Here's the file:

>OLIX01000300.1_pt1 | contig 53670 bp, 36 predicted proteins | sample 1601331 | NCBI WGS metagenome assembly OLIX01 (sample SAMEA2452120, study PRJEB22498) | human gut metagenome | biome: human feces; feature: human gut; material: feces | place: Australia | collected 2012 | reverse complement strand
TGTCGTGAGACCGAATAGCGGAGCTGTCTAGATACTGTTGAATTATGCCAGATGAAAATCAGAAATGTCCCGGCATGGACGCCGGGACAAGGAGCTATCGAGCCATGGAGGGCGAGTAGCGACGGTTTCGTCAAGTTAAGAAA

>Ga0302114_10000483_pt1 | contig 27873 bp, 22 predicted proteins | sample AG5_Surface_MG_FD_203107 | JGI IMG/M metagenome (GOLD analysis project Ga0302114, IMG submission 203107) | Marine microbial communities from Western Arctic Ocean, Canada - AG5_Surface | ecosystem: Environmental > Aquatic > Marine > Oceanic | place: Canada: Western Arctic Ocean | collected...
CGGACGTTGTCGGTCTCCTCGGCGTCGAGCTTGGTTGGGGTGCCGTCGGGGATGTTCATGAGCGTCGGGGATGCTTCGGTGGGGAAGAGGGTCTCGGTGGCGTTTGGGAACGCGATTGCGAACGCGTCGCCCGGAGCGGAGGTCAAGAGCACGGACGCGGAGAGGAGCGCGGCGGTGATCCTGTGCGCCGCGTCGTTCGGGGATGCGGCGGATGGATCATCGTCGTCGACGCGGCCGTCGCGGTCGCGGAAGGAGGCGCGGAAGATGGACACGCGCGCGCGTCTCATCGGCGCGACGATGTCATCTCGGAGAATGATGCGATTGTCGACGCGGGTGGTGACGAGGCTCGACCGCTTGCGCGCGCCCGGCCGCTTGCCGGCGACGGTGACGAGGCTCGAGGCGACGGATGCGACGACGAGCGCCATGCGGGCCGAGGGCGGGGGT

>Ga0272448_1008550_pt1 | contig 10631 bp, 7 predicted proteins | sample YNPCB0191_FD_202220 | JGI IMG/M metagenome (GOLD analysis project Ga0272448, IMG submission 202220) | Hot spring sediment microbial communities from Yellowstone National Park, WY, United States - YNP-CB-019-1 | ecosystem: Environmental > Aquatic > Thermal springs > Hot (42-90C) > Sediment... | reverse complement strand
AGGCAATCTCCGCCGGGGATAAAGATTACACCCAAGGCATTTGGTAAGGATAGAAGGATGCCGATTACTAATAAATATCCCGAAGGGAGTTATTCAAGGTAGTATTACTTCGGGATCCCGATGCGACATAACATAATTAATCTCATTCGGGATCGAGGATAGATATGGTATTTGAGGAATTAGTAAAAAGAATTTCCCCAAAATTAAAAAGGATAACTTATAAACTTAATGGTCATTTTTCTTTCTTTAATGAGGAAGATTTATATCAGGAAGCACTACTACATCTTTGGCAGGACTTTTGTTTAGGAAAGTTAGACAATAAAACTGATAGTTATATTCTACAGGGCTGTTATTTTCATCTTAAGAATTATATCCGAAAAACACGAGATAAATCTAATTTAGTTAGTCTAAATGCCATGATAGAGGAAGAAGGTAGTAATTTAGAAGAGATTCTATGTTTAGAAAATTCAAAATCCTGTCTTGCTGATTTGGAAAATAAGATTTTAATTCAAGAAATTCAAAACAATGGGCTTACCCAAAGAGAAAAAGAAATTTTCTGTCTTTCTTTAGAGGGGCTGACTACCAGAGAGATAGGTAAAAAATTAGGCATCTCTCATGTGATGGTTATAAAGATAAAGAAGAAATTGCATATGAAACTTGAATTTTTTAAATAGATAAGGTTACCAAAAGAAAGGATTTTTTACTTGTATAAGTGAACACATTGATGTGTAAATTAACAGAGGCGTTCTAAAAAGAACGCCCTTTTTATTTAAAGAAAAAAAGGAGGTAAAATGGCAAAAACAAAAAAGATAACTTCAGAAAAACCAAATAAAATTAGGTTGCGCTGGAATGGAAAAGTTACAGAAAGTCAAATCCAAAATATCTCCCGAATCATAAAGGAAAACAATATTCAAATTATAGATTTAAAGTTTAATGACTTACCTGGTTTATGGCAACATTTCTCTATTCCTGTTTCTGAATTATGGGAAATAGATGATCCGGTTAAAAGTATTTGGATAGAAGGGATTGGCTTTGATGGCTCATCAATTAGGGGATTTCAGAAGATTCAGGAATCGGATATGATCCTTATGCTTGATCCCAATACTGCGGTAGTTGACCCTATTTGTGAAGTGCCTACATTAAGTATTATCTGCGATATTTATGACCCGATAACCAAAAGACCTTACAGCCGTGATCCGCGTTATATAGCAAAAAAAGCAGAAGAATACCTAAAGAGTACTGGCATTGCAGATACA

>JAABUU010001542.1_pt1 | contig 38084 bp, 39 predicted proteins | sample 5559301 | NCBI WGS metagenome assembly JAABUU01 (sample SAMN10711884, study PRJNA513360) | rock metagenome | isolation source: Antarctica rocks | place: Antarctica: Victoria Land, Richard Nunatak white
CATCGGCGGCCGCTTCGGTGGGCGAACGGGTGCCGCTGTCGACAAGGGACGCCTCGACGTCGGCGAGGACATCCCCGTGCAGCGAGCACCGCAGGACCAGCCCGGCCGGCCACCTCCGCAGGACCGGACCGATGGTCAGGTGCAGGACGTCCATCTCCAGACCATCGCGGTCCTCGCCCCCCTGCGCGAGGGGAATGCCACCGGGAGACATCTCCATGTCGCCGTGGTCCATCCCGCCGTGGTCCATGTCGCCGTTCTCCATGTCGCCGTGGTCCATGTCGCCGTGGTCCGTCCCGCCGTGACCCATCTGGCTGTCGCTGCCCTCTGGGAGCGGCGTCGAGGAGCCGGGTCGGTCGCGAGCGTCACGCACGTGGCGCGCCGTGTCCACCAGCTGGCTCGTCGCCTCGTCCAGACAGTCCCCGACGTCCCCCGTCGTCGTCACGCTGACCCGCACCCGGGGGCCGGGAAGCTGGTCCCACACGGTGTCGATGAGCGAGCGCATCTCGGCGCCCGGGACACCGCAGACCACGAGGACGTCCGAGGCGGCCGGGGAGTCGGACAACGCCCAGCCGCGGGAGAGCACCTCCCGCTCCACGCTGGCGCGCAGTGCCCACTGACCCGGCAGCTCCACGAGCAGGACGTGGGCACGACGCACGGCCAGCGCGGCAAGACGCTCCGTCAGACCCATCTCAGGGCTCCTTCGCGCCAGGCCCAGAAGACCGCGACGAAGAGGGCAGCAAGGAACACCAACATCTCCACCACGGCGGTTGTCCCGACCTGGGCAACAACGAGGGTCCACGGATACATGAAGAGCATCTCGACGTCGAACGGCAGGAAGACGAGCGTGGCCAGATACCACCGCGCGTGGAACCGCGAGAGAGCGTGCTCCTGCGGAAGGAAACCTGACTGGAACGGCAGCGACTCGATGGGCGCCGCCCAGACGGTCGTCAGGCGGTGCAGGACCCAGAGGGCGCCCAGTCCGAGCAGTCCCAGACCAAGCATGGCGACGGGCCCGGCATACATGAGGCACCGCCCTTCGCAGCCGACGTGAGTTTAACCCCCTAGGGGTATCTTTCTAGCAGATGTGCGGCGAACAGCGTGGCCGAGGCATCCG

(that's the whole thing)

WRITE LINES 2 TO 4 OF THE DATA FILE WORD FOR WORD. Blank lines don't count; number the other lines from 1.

TGTCGTGAGACCGAATAGCGGAGCTGTCTAGATACTGTTGAATTATGCCAGATGAAAATCAGAAATGTCCCGGCATGGACGCCGGGACAAGGAGCTATCGAGCCATGGAGGGCGAGTAGCGACGGTTTCGTCAAGTTAAGAAA

>Ga0302114_10000483_pt1 | contig 27873 bp, 22 predicted proteins | sample AG5_Surface_MG_FD_203107 | JGI IMG/M metagenome (GOLD analysis project Ga0302114, IMG submission 203107) | Marine microbial communities from Western Arctic Ocean, Canada - AG5_Surface | ecosystem: Environmental > Aquatic > Marine > Oceanic | place: Canada: Western Arctic Ocean | collected...
CGGACGTTGTCGGTCTCCTCGGCGTCGAGCTTGGTTGGGGTGCCGTCGGGGATGTTCATGAGCGTCGGGGATGCTTCGGTGGGGAAGAGGGTCTCGGTGGCGTTTGGGAACGCGATTGCGAACGCGTCGCCCGGAGCGGAGGTCAAGAGCACGGACGCGGAGAGGAGCGCGGCGGTGATCCTGTGCGCCGCGTCGTTCGGGGATGCGGCGGATGGATCATCGTCGTCGACGCGGCCGTCGCGGTCGCGGAAGGAGGCGCGGAAGATGGACACGCGCGCGCGTCTCATCGGCGCGACGATGTCATCTCGGAGAATGATGCGATTGTCGACGCGGGTGGTGACGAGGCTCGACCGCTTGCGCGCGCCCGGCCGCTTGCCGGCGACGGTGACGAGGCTCGAGGCGACGGATGCGACGACGAGCGCCATGCGGGCCGAGGGCGGGGGT